scarcely


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Related to scarcely: scarily
See: almost
References in classic literature ?
The maitre d'hotel apologised to the little groups of people for the commotion-they were perhaps to blame for having employed a young man so delicate-he was scarcely fit for service.
Nor was it generally understood that since Mars is older than our earth, with scarcely a quarter of the superficial area and remoter from the sun, it necessarily follows that it is not only more distant from time's beginning but nearer its end.
We had gone scarcely a mile when I noticed that my thoat was commencing to stumble and stagger in a most pitiful manner, although we had not attempted to force them out of a walk since about noon of the preceding day.
However, scarcely was the imperial power established -- that is, scarcely had the emperor re-entered the Tuileries and begun to issue orders from the closet into which we have introduced our readers, -- he found on the table there Louis XVIII.
She was dressed, like all the rest, in a dark stuff gown and a white collar; her features were dissimilar to any there, not so rounded, more defined, yet scarcely regular.
While we were on the highroad, Blantyre had given me my head; but now, with a light hand and a practiced eye, he guided me over the ground in such a masterly manner that my pace was scarcely slackened, and we were decidedly gaining on them.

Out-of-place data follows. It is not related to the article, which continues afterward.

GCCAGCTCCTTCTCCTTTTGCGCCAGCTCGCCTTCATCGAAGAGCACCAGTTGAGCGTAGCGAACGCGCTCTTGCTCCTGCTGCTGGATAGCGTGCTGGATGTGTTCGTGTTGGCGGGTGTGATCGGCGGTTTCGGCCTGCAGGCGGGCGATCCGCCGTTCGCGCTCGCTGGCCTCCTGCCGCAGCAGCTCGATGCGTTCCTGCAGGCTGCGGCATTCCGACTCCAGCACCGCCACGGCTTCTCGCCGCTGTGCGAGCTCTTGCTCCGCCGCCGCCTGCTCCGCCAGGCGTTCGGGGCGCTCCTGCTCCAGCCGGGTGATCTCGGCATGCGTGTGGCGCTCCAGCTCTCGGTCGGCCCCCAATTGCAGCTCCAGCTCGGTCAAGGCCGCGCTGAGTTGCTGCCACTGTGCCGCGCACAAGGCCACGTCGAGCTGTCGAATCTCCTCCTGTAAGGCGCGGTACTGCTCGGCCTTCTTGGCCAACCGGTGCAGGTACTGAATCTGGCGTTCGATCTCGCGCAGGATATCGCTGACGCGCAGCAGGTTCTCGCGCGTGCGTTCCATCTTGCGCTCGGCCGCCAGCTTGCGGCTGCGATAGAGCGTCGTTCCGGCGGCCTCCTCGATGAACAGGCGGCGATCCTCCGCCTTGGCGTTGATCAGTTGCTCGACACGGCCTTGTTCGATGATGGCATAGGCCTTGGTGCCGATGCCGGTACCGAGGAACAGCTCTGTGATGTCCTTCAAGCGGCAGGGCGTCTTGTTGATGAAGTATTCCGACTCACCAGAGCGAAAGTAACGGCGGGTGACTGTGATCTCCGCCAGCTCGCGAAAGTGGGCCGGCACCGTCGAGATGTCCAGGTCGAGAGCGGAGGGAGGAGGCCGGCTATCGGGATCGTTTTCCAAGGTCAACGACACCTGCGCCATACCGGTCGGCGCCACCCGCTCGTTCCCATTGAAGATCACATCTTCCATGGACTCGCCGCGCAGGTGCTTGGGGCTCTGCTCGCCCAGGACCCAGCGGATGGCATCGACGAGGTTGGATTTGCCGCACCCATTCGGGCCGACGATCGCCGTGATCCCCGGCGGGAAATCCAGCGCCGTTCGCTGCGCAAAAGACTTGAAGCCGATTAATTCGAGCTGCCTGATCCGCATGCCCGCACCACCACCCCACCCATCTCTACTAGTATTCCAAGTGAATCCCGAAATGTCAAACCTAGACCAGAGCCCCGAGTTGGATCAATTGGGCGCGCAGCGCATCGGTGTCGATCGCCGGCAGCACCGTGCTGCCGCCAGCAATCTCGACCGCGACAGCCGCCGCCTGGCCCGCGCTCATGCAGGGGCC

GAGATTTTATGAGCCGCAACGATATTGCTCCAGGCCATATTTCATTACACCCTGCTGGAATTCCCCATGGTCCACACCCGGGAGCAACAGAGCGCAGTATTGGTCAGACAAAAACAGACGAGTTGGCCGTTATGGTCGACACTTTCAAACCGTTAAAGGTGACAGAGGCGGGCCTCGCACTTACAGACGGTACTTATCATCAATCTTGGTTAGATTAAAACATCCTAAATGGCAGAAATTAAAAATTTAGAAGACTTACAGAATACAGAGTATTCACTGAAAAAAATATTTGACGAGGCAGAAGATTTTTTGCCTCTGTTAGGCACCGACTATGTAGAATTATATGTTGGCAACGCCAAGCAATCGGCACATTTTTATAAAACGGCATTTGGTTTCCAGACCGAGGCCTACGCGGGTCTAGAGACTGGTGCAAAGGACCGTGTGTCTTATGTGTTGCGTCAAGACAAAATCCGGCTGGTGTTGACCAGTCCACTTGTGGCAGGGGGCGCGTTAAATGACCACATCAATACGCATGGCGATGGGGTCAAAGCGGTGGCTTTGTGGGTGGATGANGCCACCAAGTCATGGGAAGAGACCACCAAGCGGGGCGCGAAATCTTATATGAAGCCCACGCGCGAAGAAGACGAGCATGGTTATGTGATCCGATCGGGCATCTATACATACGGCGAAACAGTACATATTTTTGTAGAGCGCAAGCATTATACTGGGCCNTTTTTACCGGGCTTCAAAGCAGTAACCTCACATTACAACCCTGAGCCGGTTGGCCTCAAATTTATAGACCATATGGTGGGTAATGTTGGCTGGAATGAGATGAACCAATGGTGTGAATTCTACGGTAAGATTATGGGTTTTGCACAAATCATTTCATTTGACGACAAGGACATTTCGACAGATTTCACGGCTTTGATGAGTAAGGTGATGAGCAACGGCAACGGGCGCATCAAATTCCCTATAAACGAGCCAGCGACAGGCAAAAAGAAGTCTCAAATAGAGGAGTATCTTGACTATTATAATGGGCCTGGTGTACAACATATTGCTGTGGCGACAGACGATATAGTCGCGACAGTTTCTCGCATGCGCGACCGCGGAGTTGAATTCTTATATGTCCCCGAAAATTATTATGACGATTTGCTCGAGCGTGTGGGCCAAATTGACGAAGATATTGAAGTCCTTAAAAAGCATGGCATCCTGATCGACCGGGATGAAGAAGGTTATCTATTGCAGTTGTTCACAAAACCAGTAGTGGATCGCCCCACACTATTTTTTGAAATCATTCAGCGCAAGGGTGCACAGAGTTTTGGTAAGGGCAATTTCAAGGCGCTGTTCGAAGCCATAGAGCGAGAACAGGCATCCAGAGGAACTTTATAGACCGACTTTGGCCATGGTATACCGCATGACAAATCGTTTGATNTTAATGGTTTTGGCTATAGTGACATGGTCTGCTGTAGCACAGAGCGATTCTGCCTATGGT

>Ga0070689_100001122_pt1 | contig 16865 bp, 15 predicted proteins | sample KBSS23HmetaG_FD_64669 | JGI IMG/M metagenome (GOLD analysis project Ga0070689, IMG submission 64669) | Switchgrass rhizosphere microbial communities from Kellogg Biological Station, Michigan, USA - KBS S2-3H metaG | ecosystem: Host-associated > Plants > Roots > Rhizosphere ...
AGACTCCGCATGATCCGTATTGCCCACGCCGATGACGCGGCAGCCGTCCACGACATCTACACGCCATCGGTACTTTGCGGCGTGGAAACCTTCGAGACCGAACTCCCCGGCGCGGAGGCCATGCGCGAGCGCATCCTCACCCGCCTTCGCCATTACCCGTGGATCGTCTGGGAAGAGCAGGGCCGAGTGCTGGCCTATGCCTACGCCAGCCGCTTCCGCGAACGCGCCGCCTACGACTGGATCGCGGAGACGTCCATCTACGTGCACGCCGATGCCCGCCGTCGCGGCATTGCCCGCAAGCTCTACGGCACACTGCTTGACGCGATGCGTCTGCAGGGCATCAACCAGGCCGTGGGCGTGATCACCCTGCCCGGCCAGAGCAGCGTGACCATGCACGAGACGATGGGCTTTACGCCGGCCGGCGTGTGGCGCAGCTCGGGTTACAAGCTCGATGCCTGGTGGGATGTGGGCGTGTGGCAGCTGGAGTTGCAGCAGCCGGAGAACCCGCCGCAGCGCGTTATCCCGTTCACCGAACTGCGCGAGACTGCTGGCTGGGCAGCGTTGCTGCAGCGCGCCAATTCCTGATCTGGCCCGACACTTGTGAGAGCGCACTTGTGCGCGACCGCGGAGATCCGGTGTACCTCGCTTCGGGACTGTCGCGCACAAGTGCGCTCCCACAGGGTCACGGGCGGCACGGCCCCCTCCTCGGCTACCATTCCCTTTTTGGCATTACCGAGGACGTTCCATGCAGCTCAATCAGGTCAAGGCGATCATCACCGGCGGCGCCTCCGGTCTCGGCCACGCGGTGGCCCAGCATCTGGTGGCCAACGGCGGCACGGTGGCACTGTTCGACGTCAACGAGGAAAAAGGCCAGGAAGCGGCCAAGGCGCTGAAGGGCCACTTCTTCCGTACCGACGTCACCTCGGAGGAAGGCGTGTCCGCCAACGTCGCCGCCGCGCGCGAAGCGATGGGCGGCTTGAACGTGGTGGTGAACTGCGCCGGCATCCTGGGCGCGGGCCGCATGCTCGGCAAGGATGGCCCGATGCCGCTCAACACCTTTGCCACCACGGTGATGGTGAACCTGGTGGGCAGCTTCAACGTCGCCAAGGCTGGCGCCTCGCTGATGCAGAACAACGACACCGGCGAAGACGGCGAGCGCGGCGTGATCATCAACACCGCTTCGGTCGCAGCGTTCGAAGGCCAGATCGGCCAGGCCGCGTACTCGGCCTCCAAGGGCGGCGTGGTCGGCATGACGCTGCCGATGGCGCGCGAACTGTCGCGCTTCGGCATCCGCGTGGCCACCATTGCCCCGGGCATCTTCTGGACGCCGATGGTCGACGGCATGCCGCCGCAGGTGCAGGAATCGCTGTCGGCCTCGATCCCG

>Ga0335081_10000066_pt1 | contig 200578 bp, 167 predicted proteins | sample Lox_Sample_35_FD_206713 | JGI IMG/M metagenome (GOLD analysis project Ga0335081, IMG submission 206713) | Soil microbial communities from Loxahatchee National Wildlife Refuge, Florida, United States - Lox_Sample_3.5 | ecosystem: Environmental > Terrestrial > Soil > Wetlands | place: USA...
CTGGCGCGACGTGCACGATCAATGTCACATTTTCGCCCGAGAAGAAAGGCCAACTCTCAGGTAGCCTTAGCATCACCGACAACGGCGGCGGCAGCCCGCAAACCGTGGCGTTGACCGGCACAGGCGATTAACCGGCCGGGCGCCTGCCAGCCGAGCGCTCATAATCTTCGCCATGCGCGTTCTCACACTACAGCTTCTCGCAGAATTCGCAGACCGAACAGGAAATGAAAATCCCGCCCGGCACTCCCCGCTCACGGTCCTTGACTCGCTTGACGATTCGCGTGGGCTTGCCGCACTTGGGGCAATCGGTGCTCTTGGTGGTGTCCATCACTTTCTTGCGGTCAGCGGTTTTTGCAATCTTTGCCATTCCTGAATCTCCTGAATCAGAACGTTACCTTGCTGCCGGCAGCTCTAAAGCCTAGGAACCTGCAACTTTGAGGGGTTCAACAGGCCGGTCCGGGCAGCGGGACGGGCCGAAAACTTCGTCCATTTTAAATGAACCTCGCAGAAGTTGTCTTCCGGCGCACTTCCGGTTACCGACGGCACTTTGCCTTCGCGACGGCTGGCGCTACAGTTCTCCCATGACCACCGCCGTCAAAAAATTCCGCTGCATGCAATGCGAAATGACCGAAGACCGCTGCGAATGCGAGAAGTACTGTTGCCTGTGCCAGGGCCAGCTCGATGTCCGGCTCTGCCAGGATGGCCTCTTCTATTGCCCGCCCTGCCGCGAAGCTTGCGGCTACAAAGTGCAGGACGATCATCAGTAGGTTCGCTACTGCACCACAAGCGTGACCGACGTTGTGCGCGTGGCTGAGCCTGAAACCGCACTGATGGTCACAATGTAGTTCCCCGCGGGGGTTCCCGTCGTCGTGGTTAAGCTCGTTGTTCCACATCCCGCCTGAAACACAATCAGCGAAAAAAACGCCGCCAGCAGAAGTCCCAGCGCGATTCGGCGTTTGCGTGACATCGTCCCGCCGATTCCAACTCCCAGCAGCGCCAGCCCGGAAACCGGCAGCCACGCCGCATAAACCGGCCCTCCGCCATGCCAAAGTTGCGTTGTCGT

For a long while past she had avoided the General and had scarcely had a word to say to him (scarcely a word, I mean, on any SERIOUS topic).
I could scarcely gasp in his presence, my heart bounded so in awe and honor of him when he paid a visit to us; perhaps he used to bring the copy of the show-bills.
Music seems scarcely to attract him, and though he admires Elinor's drawings very much, it is not the admiration of a person who can understand their worth.
She wished, she feared that the master of the house might be amongst them; and whether she wished or feared it most, she could scarcely determine.
The fact," Francis remarked drily, "is scarcely to her credit.
It was the first time of her being decidedly in his company, and she had hoped to be now able to form her opinion of him; but she scarcely heard his voice while his father remained in the room; and even afterwards, so much were his spirits affected, she could distinguish nothing but these words, in a whisper to Eleanor, "How glad I shall be when you are all off.